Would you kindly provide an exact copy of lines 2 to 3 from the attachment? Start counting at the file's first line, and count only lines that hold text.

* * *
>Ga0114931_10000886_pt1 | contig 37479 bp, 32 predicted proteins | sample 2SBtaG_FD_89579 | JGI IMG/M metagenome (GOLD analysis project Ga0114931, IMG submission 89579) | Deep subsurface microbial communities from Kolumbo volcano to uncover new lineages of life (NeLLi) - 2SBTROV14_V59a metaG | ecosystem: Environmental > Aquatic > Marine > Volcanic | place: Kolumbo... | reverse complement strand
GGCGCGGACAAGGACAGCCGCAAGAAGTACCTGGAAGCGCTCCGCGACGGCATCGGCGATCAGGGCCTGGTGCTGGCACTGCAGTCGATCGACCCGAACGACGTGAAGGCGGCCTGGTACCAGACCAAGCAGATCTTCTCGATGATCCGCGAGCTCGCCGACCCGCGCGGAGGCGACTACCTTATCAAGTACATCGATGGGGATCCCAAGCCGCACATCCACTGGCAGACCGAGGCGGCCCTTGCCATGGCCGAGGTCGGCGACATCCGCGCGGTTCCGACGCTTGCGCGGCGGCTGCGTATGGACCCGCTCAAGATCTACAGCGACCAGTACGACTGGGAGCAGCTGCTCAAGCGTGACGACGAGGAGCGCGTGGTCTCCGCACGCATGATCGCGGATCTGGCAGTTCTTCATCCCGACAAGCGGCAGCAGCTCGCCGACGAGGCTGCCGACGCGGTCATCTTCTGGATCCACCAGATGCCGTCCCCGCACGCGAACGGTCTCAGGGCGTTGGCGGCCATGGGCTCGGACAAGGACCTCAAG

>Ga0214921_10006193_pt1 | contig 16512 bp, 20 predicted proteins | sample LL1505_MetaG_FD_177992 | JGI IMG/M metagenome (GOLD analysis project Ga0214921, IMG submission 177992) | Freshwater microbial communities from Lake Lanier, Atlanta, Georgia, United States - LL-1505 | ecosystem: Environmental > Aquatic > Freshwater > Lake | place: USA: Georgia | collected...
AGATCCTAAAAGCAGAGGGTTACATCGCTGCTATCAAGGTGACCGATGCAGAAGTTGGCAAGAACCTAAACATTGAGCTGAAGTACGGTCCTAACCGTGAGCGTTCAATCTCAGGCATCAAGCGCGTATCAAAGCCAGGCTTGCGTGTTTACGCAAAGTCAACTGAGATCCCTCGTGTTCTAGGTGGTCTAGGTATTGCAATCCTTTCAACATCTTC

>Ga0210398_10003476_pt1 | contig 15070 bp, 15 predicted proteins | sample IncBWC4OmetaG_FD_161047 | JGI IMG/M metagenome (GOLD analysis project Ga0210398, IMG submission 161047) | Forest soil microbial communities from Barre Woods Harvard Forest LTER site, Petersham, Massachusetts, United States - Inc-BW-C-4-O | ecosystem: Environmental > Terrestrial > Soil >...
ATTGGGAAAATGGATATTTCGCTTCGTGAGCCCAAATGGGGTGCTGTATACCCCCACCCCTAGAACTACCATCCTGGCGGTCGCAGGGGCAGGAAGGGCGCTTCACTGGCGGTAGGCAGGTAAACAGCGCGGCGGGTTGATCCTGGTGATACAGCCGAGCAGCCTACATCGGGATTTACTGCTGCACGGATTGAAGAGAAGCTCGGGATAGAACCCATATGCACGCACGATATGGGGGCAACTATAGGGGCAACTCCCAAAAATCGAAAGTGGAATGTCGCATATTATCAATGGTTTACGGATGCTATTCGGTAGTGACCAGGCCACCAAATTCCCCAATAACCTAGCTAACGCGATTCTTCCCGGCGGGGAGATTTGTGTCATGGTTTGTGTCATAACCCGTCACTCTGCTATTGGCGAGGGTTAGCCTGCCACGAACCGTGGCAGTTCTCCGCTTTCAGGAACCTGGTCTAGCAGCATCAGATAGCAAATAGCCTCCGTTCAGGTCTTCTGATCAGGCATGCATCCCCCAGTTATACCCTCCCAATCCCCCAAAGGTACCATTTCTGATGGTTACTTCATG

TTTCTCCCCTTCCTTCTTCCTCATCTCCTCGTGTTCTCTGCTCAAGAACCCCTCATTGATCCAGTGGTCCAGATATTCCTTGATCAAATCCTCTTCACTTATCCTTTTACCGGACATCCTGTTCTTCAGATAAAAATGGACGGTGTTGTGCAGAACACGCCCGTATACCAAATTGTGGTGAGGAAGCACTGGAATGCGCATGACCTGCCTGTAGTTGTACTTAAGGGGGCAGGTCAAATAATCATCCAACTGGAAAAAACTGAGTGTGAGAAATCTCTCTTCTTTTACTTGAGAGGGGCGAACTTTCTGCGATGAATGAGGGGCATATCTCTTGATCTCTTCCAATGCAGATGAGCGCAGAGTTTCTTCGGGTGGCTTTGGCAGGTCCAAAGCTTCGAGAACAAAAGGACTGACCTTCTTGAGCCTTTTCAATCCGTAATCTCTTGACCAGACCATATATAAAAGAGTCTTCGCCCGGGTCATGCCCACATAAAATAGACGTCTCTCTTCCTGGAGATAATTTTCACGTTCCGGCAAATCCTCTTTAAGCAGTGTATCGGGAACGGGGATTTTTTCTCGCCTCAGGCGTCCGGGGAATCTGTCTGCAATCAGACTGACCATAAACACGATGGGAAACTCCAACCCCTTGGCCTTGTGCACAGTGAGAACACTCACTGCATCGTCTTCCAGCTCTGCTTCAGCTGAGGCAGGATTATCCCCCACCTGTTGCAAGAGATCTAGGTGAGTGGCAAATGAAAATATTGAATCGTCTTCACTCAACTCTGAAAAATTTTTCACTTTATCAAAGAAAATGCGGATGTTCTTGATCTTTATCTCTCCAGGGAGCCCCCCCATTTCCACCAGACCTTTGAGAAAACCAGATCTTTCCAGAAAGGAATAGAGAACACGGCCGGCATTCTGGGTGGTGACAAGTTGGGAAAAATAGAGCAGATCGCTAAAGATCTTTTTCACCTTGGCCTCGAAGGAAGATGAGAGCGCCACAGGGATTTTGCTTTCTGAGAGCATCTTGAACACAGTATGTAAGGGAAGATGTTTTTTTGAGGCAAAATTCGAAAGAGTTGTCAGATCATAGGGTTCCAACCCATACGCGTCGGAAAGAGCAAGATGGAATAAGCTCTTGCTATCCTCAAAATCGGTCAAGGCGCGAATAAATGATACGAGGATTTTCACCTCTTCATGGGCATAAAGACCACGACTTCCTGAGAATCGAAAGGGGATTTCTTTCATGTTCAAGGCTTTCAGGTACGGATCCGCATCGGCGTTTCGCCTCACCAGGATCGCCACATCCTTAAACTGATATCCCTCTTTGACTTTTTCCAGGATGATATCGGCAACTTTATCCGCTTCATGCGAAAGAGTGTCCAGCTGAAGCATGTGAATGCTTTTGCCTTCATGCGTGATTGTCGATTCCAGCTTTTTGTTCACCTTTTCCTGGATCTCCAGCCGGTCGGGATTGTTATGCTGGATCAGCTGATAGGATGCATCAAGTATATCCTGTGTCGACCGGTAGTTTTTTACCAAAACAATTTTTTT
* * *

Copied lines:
GGCGCGGACAAGGACAGCCGCAAGAAGTACCTGGAAGCGCTCCGCGACGGCATCGGCGATCAGGGCCTGGTGCTGGCACTGCAGTCGATCGACCCGAACGACGTGAAGGCGGCCTGGTACCAGACCAAGCAGATCTTCTCGATGATCCGCGAGCTCGCCGACCCGCGCGGAGGCGACTACCTTATCAAGTACATCGATGGGGATCCCAAGCCGCACATCCACTGGCAGACCGAGGCGGCCCTTGCCATGGCCGAGGTCGGCGACATCCGCGCGGTTCCGACGCTTGCGCGGCGGCTGCGTATGGACCCGCTCAAGATCTACAGCGACCAGTACGACTGGGAGCAGCTGCTCAAGCGTGACGACGAGGAGCGCGTGGTCTCCGCACGCATGATCGCGGATCTGGCAGTTCTTCATCCCGACAAGCGGCAGCAGCTCGCCGACGAGGCTGCCGACGCGGTCATCTTCTGGATCCACCAGATGCCGTCCCCGCACGCGAACGGTCTCAGGGCGTTGGCGGCCATGGGCTCGGACAAGGACCTCAAG

>Ga0214921_10006193_pt1 | contig 16512 bp, 20 predicted proteins | sample LL1505_MetaG_FD_177992 | JGI IMG/M metagenome (GOLD analysis project Ga0214921, IMG submission 177992) | Freshwater microbial communities from Lake Lanier, Atlanta, Georgia, United States - LL-1505 | ecosystem: Environmental > Aquatic > Freshwater > Lake | place: USA: Georgia | collected...